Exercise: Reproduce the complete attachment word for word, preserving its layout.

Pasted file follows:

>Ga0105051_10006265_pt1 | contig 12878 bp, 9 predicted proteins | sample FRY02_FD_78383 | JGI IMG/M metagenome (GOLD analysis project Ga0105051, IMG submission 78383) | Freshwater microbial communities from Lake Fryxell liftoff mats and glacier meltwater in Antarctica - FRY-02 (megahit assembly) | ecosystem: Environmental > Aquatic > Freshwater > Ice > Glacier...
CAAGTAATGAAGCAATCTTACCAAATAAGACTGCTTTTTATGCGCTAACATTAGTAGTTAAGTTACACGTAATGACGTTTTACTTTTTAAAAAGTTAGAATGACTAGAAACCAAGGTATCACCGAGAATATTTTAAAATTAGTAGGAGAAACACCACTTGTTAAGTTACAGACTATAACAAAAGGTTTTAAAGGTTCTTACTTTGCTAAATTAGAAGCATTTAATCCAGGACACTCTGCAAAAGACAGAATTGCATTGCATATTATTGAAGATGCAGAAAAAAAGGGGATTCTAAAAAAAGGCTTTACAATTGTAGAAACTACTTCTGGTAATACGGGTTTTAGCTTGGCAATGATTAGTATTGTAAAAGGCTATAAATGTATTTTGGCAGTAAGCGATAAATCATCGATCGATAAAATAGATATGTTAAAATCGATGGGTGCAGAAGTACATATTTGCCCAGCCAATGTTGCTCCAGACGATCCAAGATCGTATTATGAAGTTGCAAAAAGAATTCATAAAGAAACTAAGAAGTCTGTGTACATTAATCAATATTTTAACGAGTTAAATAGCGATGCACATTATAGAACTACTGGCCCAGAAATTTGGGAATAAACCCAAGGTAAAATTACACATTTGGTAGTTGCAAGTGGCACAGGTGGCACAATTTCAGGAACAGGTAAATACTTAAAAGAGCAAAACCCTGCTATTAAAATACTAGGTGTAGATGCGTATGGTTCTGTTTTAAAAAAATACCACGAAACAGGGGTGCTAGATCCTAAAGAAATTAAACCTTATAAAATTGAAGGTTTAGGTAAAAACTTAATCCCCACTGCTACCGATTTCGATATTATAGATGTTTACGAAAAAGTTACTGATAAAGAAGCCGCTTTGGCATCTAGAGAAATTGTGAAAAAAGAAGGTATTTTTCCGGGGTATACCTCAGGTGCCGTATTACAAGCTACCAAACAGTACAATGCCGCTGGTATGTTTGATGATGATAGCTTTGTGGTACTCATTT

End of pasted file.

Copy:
>Ga0105051_10006265_pt1 | contig 12878 bp, 9 predicted proteins | sample FRY02_FD_78383 | JGI IMG/M metagenome (GOLD analysis project Ga0105051, IMG submission 78383) | Freshwater microbial communities from Lake Fryxell liftoff mats and glacier meltwater in Antarctica - FRY-02 (megahit assembly) | ecosystem: Environmental > Aquatic > Freshwater > Ice > Glacier...
CAAGTAATGAAGCAATCTTACCAAATAAGACTGCTTTTTATGCGCTAACATTAGTAGTTAAGTTACACGTAATGACGTTTTACTTTTTAAAAAGTTAGAATGACTAGAAACCAAGGTATCACCGAGAATATTTTAAAATTAGTAGGAGAAACACCACTTGTTAAGTTACAGACTATAACAAAAGGTTTTAAAGGTTCTTACTTTGCTAAATTAGAAGCATTTAATCCAGGACACTCTGCAAAAGACAGAATTGCATTGCATATTATTGAAGATGCAGAAAAAAAGGGGATTCTAAAAAAAGGCTTTACAATTGTAGAAACTACTTCTGGTAATACGGGTTTTAGCTTGGCAATGATTAGTATTGTAAAAGGCTATAAATGTATTTTGGCAGTAAGCGATAAATCATCGATCGATAAAATAGATATGTTAAAATCGATGGGTGCAGAAGTACATATTTGCCCAGCCAATGTTGCTCCAGACGATCCAAGATCGTATTATGAAGTTGCAAAAAGAATTCATAAAGAAACTAAGAAGTCTGTGTACATTAATCAATATTTTAACGAGTTAAATAGCGATGCACATTATAGAACTACTGGCCCAGAAATTTGGGAATAAACCCAAGGTAAAATTACACATTTGGTAGTTGCAAGTGGCACAGGTGGCACAATTTCAGGAACAGGTAAATACTTAAAAGAGCAAAACCCTGCTATTAAAATACTAGGTGTAGATGCGTATGGTTCTGTTTTAAAAAAATACCACGAAACAGGGGTGCTAGATCCTAAAGAAATTAAACCTTATAAAATTGAAGGTTTAGGTAAAAACTTAATCCCCACTGCTACCGATTTCGATATTATAGATGTTTACGAAAAAGTTACTGATAAAGAAGCCGCTTTGGCATCTAGAGAAATTGTGAAAAAAGAAGGTATTTTTCCGGGGTATACCTCAGGTGCCGTATTACAAGCTACCAAACAGTACAATGCCGCTGGTATGTTTGATGATGATAGCTTTGTGGTACTCATTT